Last week, thousands of film industry professionals gathered together in Las Vegas to attend the 9th annual CinemaCon. One of the first events of the week was a seminar led by Jon Taffer of Bar Rescue fame. Entitled “Better Business Through Reaction Management,” the discussion focused on the challenges and opportunities faced by theater owners today. Although the event was geared towards the theater-based audience, the overarching themes of Taffer’s lecture are applicable to any business looking to increase its growth in the coming years.
After 172 episodes of Bar Rescue, Jon Taffer has seen his fair share of failure. While the nearly 1,000 bars he has assisted have all struggled for different reasons, Taffer believes that each location had one shared problem. “Excuses are the common denominator of failure every single time,” Taffer declared during his presentation. Why is this so dangerous? “Because excuses let us feel good about failing, which is the worst thing we can do to ourselves,” Taffer explained.
After addressing some of the other risks faced by theaters, Taffer concentrated on the prospects available to theater owners today. He urged all members of the audience to be “forward thinking” and to understand that “following the crowd gets you left behind.”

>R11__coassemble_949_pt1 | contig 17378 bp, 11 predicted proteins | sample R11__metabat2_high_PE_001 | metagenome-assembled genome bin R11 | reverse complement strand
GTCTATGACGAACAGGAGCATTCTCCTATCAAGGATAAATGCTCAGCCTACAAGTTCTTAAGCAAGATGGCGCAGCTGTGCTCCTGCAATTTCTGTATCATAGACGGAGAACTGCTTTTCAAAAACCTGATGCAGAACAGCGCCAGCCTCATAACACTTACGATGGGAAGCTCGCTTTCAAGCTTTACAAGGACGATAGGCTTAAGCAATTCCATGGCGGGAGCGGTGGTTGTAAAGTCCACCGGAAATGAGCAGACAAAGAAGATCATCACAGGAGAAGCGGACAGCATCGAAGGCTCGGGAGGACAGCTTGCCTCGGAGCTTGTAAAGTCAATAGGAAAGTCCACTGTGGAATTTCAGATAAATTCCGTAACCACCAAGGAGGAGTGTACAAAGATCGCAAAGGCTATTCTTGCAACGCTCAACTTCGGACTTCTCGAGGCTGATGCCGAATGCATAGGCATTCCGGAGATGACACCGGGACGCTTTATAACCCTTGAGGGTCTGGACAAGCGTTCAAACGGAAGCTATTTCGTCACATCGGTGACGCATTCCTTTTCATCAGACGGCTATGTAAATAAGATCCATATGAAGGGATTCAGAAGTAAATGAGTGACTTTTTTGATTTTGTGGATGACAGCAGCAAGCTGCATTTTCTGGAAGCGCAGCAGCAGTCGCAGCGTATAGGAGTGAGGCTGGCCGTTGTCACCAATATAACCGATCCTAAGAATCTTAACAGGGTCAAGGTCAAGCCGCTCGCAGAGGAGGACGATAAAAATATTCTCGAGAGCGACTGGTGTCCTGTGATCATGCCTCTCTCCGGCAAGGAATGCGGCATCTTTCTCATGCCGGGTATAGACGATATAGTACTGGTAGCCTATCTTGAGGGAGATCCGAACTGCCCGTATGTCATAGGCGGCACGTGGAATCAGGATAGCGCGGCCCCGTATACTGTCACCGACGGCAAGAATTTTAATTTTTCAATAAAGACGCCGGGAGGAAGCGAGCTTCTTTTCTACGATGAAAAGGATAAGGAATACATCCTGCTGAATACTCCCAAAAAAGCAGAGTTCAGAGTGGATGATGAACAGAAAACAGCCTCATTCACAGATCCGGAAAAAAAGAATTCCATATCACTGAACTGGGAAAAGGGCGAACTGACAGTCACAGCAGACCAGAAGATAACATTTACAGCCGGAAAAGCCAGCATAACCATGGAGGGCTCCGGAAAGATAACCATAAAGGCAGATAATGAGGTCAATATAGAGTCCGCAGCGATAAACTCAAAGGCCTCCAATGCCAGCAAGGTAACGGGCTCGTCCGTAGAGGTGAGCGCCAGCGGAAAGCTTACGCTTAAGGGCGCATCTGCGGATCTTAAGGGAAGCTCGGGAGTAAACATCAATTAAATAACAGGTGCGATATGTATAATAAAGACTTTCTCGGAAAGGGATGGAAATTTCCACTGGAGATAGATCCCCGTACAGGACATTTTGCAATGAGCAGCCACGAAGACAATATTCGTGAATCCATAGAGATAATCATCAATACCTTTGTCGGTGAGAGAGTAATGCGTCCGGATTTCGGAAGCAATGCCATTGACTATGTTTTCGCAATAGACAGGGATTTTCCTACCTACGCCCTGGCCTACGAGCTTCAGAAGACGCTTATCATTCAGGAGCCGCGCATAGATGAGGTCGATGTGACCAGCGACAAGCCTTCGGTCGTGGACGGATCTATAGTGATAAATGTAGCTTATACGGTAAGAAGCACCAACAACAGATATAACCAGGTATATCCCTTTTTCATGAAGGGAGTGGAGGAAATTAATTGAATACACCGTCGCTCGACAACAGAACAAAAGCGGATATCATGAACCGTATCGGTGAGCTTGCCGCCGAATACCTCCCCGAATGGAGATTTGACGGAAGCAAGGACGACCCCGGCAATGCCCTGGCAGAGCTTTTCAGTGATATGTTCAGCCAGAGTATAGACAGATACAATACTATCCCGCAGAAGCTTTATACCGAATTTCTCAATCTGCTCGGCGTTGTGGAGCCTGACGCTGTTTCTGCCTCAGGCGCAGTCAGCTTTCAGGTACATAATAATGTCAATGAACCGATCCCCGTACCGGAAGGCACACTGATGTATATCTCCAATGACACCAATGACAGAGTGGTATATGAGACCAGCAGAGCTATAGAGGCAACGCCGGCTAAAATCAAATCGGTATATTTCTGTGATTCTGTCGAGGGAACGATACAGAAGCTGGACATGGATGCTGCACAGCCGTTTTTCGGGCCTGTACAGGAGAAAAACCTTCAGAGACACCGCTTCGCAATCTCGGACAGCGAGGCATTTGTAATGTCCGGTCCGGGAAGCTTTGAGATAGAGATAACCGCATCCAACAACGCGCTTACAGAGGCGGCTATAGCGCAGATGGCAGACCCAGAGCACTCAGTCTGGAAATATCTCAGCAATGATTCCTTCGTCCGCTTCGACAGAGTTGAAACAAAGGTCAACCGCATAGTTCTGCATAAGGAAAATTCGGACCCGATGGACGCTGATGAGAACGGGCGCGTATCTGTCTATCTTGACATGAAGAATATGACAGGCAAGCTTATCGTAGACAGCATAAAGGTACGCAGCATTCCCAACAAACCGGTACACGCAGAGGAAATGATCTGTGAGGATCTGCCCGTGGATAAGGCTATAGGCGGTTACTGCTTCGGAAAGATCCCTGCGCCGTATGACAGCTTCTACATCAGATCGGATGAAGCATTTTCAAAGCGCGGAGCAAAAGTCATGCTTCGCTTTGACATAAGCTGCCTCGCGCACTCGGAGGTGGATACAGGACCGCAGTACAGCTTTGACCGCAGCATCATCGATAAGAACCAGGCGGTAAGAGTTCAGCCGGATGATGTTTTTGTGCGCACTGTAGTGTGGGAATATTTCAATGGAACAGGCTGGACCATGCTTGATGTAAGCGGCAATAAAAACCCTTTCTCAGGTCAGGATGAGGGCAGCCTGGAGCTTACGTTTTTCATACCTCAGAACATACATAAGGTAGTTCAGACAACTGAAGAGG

While many people, including myself, would assume that the product being sold by theaters is the movie audience flock to see, Taffer shot this idea down by emphasizing the “R” factor. This unique concept focuses on the idea that “the reaction is the product.” For theater owners, this means that every part of their business, from the snack bar to the merchandising, must be centered around “creating reactions, not transactions.”
Another way for theaters to grow their profits is to focus on G.R.O.W.s (guest reaction opportunity windows) which Taffer described as “touchpoints where businesses can do or say something that connects with people.” Separated into four main categories, the G.R.O.W.s presented to the audience included “Ticket and Greeting,” “Food and Beverage Innovation,” “Theater Amenities,” and “Experience Packaging.”
Taffer also devoted some time to discussing the importance of hiring positive employees. He noted that theater personnel are “not trained, but taught to work in the business” and that it is crucial to “hire ambassadors, rather than employees.” He compared the acquisition process to the NFL draft, emphasizing that it was important to “only select winners and constantly upgrade.”
The final message that Taffer led his audience with was a thought-provoking one: “people don’t leave a great experience and say it was expensive; if your customers are telling you your prices are too high, they’re telling you your experience isn’t worth it.”